It was her versatility, her excellence in so many sports—basketball, hurdles, discus, high jump, javelin, swimming, tennis, bowling—that made Babe Didrikson Zaharias singular, a woman athlete without peer. But it was golf that brought her lasting fame—and most of the million dollars she earned in her lifetime. She was not the best woman golfer of her era. That distinction belongs to a splendid Briton, Joyce Wethered, who won the British amateur four times in the '20s, turned professional for a brief, profitable U.S. tour in the mid-'30s, then wed Lord Heathcoat-Amory and retired behind the genteel hedges of an estate in Devon.
But Babe Zaharias created big-time women's golf. She launched it as a legitimate sport and brought gusts of freshness and fun to a game too often grim. She joked and clowned and had a rapport with fans that is rare. She had the ability to be cocky with charm, and the galleries loved her. Her booming power game lowered scores and forced others to imitate her. And had it not been for her death—in 1956 when she was just 45—she would reign as the game's dowager queen.
When Babe won her first golf tournament—the 1935 Texas women's championship—Grantland Rice took note in his celebrated tin-ear doggerel:
From the high jump of Olympic fame,
The hurdles and the rest,
The javelin that flashed its flame
On by the record test—
The Texas Babe now shifts the scene
Where slashing drives are far
Where spoon shots find the distant green
To break the back of par.
But Babe, then 23, had had to crack something much more testing than the back of par—Texas golf society. She had no pedigree, coming as she did from a dead-end neighborhood in Beaumont, no money and not much social grace. Her gold medals from the 1932 Olympics counted for little among the country-club set, and her fame had already faded. There was only her golf game, at that point strong but scarcely smooth. When she entered the Texas event, a member of the Texas Women's Golf Association named Peggy Chandler declared, "We really don't need any truck drivers' daughters in our tournament."
Several women withdrew from a driving contest that preceded the tournament, implying that Babe was too manly for them to compete against. Babe purposely dubbed drive after drive with an exaggerated girlish swing—except one that she hit 250 yards to win.
In the tournament she overwhelmed her first three opponents and won her semifinal match in the rain on the 18th hole with a 20-foot putt that spurted water across the green. In the final she met none other than Peggy Chandler, and the match was B-movie material: scruffy poor girl vs. snobbish rich girl. They played 36 holes before a large gallery. By the 26th hole Peggy Chandler was 3 up, but Babe rallied, and on the 30th hole she drew even. On the 34th hole, a long par-5, Peggy Chandler put her third shot on the green close to the cup and a birdie seemed certain. Babe's drive had been a wild 250-yarder into a ditch. Her second, a three-iron, carried over the green, the ball coming to rest in a rut containing an inch of water. Her next shot was pure penny-dreadful heroics, a pitch that rolled into the hole for an eagle 3. The golfers halved the 35th and Babe won the 36th to take the match 2 up.
Now, if the B-movie scenario were truly followed, Babe would have been welcomed into the perfumed society of Texas golf. Instead, the U.S. Golf Association, acting on information presumably supplied by some of the Texas women, ruled that it was in "the best interest of the game" that Babe Didrikson be barred from amateur golf, that she was a professional. This meant Babe was eligible to compete in only one tournament, the Western Open. There was no other event in the world for women pros (the U.S. Women's Open was first played in 1946). Babe turned for help to R.L. and Bertha Bowen of Fort Worth, friends she had made during the Texas tournament. R.L. was president of Community Public Service, an electric light and power company. Bertha was one of the group that ran women's golf in the state, and she had been appalled at the clawing Babe had received. The Bowens invited Babe to their home. They called a lawyer; they contacted the USGA; it was no use. About the only thing they could do was start their own tournament for Babe and pros like her, the Texas Women's Open. Bertha recalls, "I was furious that Babe had been cut off. I was criticized by some of my friends for befriending Babe. They'd ask, 'Why are you fooling around with that girl?' "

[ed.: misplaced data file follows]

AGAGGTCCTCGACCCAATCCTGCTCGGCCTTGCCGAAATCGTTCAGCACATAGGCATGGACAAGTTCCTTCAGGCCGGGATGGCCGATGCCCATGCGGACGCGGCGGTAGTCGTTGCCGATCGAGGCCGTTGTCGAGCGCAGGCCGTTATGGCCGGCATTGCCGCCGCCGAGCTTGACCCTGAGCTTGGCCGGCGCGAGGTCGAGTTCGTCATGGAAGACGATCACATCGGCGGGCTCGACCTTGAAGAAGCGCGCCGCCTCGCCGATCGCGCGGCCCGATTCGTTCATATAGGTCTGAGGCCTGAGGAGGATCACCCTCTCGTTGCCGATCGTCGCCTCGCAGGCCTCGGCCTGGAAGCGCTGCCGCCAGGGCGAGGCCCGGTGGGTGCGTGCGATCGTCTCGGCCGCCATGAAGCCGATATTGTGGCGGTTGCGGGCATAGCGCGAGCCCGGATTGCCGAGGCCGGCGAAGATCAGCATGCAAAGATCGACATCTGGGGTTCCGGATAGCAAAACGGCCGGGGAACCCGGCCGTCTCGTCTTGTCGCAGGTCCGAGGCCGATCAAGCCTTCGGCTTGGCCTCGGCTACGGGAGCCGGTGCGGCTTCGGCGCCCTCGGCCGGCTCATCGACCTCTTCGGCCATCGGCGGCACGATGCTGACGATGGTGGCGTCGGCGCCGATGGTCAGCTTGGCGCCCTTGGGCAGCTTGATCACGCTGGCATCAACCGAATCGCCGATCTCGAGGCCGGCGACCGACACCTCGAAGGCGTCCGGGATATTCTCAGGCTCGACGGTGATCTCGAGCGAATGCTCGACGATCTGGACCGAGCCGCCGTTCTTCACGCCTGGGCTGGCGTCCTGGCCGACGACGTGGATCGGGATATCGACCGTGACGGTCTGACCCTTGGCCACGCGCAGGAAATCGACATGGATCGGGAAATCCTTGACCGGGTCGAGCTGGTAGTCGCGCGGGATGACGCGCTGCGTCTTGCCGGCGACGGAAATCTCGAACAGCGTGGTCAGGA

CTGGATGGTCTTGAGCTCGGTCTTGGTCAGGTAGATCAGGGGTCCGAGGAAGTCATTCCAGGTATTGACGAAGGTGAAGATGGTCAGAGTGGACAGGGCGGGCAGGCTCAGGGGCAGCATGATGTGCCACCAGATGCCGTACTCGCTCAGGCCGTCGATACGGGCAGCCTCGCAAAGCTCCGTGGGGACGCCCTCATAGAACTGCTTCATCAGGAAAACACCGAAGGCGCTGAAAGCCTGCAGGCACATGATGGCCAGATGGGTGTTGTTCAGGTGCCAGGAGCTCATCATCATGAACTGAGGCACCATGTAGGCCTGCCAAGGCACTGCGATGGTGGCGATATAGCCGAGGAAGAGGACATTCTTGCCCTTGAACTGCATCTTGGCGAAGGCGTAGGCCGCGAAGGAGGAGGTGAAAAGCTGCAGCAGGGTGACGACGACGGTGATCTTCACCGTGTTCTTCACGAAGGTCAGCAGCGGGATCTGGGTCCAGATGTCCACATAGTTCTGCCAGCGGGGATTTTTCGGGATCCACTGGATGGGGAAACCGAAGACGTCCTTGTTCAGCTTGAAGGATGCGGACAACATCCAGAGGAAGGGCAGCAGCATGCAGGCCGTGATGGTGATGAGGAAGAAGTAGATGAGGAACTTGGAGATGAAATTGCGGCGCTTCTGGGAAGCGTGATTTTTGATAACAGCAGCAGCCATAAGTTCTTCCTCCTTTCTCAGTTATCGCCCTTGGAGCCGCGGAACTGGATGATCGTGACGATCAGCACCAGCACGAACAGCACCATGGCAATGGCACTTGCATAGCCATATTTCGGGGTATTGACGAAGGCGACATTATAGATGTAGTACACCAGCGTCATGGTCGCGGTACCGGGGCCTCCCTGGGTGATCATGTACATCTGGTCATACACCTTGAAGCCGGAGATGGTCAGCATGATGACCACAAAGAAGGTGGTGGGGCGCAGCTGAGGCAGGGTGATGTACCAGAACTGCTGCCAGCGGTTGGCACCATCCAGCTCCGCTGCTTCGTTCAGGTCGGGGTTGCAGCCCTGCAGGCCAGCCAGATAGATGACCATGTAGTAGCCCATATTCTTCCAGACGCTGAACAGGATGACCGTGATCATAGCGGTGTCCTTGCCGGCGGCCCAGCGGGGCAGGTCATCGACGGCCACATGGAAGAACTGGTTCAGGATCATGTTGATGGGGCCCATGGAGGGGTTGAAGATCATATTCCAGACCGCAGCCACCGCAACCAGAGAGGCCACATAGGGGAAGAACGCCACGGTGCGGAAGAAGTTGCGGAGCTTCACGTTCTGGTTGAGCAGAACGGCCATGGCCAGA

Babe had rough edges then and her association with the Bowens supplied some social polish. "She was so poor it was pitiful," Bertha says. "One night we were invited to a formal party and we asked Babe to come along. She hemmed and hawed because she didn't have any clothes. Well, we got her an evening dress and she took one look at it and said, 'I'm not going to wear that naked thing.' She was very modest. We had to chase her all over the house before we could get the dress on her. We finally cornered her in the kitchen and forced her into it."
Most members of the Texas Women's Golf Association remained cool toward the Bowens' prot�g�e; the ladies kept telling Bertha that Babe really must wear a girdle when she played golf. Babe put one on, played a round and returned in a frenzy to the Bowens. "I heard the car come screeching in the driveway," says Bertha, "and Babe came tearing into the house. She was yelling, 'Goddam! I'm chokin' to death!' As far as I know, she never put on a girdle again." (Nonetheless, Babe's favorite wisecrack to galleries was: ' "When I wanta really blast one, I just loosen my girdle and let 'er fly!")